Prague, 26 October 1998 (RFE/RL) -- Today and over the weekend, Western press commentators have been assessing the accord signed late Friday (Oct. 23) by Israeli and Palestinian leaders that, for the moment at least, seems to have revivified the long-moribund Mid-East peace process. The agreement came after nine days and nights of hard negotiations at the Wye Plantation in Maryland, not far Washington, D.C. It was actively encouraged by U.S. President Bill Clinton, who spent many hours at Wye in an effort to bring the two parties together.
FINANCIAL TIMES: It is doubtful that the Wye accord is a blueprint for peace
Britain's Financial Times today says that, while any Arab-Israel progress "is to be welcomed, it is doubtful that the Wye accord...is a blueprint for peace." In its editorial, the paper writes: "Nothing agreed at Wye indicates that (Israeli Prime Minister Benjamin) Netanyahu and his nationalist colleagues are now persuaded that Israeli's security requires the creation of a viable Palestinian state in the West Bank and Gaza, the only basis for an enduring peace."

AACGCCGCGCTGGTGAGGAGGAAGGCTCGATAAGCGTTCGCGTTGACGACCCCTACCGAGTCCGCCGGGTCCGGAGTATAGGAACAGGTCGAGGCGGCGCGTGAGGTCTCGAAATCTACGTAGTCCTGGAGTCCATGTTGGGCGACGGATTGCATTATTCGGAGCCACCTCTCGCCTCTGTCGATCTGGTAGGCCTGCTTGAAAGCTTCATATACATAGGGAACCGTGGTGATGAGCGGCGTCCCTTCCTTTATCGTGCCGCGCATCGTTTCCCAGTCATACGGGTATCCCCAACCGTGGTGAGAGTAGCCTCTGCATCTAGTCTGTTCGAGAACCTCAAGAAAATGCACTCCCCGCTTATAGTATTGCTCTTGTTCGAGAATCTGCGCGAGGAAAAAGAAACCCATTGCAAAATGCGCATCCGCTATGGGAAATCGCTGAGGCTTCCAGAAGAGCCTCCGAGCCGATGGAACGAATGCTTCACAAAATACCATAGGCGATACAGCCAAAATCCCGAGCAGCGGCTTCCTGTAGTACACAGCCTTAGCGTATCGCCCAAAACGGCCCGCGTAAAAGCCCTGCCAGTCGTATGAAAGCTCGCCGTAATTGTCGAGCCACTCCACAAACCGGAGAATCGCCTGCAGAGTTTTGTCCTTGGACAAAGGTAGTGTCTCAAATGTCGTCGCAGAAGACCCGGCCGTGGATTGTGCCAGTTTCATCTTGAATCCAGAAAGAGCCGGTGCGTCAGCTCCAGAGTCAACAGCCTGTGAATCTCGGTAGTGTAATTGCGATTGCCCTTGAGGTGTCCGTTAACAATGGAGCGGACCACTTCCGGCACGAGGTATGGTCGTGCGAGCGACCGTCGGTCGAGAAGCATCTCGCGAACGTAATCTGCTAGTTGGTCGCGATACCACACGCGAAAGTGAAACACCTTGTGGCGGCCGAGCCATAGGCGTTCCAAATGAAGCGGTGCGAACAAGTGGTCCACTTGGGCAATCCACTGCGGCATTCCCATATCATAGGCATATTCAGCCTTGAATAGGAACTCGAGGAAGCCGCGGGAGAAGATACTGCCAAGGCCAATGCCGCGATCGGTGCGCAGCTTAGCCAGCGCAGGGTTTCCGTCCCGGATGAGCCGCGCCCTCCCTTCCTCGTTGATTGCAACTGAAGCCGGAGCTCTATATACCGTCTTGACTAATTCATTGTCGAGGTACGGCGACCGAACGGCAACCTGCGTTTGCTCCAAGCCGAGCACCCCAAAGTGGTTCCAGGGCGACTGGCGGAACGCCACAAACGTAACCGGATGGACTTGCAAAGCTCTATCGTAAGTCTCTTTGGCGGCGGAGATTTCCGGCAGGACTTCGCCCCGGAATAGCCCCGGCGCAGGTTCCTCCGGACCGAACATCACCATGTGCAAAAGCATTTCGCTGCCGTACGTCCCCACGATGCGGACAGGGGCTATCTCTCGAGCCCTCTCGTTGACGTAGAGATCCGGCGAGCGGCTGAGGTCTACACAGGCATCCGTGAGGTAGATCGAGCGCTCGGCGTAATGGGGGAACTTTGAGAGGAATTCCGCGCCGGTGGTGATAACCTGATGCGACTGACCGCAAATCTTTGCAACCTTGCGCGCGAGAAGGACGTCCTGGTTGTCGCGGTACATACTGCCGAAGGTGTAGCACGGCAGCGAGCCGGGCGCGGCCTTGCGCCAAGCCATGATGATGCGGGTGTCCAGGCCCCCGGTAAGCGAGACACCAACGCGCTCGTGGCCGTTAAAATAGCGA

The FT continues: "The core of the Wye deal gives Yasser Arafat, the Palestinian leader, more land in exchange for intensified (and U.S.-monitored) Palestinian efforts to combat Islamist attacks on Israelis....Under the deal, Mr. Arafat should get full control over some 17 percent (of West Bank land). But Israel refused to commit itself to a further, previously agreed transfer of land before final settlement talks..."
"Nor," the papers adds, "crucially, has Mr. Netanyahu given any undertaking to stop expanding Jewish settlements in the West Bank....The deal," it concludes, "has only one chance of leading somewhere: strict monitoring (by the U.S. of) every step of Wye's implementation, as it has promised."
NEW YORK TIMES: The agreements point the way toward a settlement